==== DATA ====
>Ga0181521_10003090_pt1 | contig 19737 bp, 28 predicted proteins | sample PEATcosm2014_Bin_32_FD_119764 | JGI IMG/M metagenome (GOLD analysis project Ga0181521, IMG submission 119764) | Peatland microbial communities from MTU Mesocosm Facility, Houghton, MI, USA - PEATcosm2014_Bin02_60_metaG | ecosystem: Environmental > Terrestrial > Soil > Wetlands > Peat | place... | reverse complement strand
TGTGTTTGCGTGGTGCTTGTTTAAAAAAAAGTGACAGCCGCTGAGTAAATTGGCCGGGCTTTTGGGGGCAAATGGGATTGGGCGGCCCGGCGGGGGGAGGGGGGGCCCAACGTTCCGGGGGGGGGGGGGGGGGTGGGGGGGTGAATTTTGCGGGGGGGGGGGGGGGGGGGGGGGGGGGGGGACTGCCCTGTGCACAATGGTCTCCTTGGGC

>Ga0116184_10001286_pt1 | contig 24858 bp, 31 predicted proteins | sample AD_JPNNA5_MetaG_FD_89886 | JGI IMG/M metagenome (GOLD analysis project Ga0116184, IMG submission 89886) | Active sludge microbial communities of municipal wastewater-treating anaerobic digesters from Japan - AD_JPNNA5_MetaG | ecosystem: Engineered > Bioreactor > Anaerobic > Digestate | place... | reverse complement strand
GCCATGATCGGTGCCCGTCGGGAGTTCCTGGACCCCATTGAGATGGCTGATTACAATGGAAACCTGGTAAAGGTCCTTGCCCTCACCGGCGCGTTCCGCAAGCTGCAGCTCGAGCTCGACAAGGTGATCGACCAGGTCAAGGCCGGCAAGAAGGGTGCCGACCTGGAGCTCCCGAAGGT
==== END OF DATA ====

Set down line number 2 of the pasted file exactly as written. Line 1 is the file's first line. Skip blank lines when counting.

TGTGTTTGCGTGGTGCTTGTTTAAAAAAAAGTGACAGCCGCTGAGTAAATTGGCCGGGCTTTTGGGGGCAAATGGGATTGGGCGGCCCGGCGGGGGGAGGGGGGGCCCAACGTTCCGGGGGGGGGGGGGGGGGTGGGGGGGTGAATTTTGCGGGGGGGGGGGGGGGGGGGGGGGGGGGGGGACTGCCCTGTGCACAATGGTCTCCTTGGGC